1. Is your tolerance for the slowness of our application infinite? (i.e. can the app just beachball for all customers all the time?)
  2. Do you have infinite money to spend on our EC2 instance bills?

If the answer to either of those questions is “no”, then it is your job as a software developer to find and make explicit those tolerances. They will be different for every organization. These performance requirements can be easily translated into automated alerts and thresholds.

You just have to have the conversation beforehand. The difference between “Hey boss - we’ve been shipping 12 points a week for the last 8 weeks and now we can’t ship anything for 6 weeks because we need to write tests and make the homepage load time somewhat bearable” and “we exceeded the limit for page load time that we all agreed upon 6 months ago, and we’ll need to reduce velocity for a while to compensate” is miles apart.

As a result of seeing this pattern often enough, I’ve changed how I phrase my consulting deliverables, as I now realize I need to provide ammunition for the engineers when bringing back my recommendations to the “business side”.

It’s not Ruby, and it isn’t (really) Rails


And, finally, here’s what isn’t the reason why your web application is slow: your framework or language choice. Once 90th percentile latency is lower than 500 milliseconds and median latency is below 100 milliseconds, most web application backends are no longer the bottleneck in their customer’s experience (if they ever were to begin with, which, in the age of 10 megabyte JavaScript bundles, they are usually not).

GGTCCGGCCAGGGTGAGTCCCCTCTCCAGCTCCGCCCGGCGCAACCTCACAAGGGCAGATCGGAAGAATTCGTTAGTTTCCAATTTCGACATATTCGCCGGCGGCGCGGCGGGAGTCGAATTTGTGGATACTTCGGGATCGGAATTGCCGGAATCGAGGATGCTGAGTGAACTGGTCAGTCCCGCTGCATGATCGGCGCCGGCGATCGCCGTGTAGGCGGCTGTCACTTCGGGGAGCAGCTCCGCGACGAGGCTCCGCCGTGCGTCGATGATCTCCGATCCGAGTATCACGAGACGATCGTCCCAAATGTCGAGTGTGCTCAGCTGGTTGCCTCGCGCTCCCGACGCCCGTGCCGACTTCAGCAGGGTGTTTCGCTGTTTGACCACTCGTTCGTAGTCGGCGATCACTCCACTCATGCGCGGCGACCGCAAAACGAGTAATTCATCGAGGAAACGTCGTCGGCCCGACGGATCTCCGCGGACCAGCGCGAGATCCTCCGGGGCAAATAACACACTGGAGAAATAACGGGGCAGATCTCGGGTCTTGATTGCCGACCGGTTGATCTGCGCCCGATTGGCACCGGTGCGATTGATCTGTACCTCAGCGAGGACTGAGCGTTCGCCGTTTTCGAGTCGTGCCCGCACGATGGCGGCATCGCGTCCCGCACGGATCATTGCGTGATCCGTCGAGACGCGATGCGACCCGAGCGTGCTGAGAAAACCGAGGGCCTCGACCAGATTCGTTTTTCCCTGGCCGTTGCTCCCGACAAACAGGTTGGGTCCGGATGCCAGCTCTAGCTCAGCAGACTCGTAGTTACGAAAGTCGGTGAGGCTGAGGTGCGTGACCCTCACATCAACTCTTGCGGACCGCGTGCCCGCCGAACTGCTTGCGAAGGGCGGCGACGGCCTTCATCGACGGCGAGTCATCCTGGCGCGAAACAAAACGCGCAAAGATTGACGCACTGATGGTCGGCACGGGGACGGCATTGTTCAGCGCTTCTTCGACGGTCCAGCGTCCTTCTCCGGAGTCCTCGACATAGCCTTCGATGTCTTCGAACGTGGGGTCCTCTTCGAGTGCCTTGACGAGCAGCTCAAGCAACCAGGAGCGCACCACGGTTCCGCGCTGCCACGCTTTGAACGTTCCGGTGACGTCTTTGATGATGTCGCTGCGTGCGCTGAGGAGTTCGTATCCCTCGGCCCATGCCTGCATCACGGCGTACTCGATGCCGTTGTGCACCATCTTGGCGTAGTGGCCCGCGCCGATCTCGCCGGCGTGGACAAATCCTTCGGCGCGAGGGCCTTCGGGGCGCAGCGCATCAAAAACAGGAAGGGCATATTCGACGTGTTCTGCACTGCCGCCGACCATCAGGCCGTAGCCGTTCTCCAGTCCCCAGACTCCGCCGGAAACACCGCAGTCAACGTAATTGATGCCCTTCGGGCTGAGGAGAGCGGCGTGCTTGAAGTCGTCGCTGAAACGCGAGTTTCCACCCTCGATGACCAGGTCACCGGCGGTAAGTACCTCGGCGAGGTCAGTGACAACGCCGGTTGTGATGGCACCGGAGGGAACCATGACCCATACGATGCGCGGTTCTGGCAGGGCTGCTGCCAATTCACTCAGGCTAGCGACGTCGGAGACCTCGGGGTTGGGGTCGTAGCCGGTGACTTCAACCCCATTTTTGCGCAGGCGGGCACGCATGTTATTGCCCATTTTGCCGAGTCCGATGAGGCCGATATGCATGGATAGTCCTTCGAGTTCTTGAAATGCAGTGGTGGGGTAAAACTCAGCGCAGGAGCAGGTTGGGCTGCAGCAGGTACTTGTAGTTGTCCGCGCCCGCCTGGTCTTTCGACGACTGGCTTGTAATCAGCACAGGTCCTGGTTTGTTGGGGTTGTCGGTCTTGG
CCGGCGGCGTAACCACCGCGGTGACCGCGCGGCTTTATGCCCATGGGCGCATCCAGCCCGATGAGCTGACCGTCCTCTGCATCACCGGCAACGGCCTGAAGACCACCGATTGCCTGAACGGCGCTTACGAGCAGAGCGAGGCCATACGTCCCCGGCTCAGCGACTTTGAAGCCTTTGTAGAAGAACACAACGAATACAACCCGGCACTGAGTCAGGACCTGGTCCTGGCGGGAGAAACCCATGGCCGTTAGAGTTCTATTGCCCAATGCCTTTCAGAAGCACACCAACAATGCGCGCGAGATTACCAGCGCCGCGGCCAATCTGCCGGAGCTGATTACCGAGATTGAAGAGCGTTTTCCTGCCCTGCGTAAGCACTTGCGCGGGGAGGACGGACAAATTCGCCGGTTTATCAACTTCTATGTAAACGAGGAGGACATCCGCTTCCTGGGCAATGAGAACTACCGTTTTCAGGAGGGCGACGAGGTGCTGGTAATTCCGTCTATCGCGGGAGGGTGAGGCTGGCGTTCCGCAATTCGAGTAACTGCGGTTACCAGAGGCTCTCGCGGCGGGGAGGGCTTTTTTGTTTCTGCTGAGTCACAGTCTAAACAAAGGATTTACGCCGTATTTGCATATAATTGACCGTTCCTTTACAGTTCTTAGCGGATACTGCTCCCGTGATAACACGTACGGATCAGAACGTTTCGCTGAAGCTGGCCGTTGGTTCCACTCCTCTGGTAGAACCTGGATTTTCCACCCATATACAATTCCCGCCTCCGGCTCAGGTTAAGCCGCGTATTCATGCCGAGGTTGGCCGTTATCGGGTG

It’s 2017 and web applications don’t return flat HTML files anymore5(CNN.com took 5MB of resources and 112 requests to render for me, today. R.I.P. the old light web.)5 CNN.com took 5MB of resources and 112 requests to render for me, today. R.I.P. the old light web.. Websites are gargantuan, with JavaScript bundles stretching into the size of megabytes and stylesheets that couldn’t fit in ten Apollo Guidance Computers. So how much of a difference does a web application which responds in 1 millisecond or less make in this environment?

Vanishingly little. Nowadays, the average webpage takes 5 seconds to render. Some JavaScript single-page-applications can take 12 seconds or more on initial render.

Server response times simply make up a minority part of the actual user experience of loading and interacting with a webpage - cutting 99 milliseconds off the server response time just doesn’t make a difference.

Not to mention: if Ruby on Rails, frequently maligned “as too slow” or “can’t scale”, can run several of the top 1000 websites in the world by traffic, including that little fly-by-night outfit called GitHub, then it’s a fine choice for whatever your application is. Rails is just an example here - there are many comparable frameworks in comparable languages that you could substitute like Python and Django. There are some web applications for which 100 milliseconds of latency is an unacceptable eon (advertising is the most common case), but for the vast majority of us delivering HTML or JSON to a client, that’s zippy quick.

Whither Rails Today?

I’m doing a Rails Perf workshop tour this summer in the US of A.

One of the questions I ask in my post-workshop survey is “How do you feel writing Ruby on Rails? Would you like to keep doing it?”.

The answers I get back are always astoundingly positive. For all the FUD on the web at large, people writing Ruby are incredibly happy doing it. And that’s what keeps me writing and teaching: as long as people feel that performance concerns are keeping them from enjoying Ruby or choosing it as their tech stack, I’ll keep doing what I do.


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I'm Nate Berkopec (@nateberkopec). I write online about web performance from a full-stack developer's perspective. I primarily write about frontend performance and Ruby backends. If you liked this article and want to hear about the next one, click below. I don't spam - you'll receive about 1 email per week. It's all low-key, straight from me.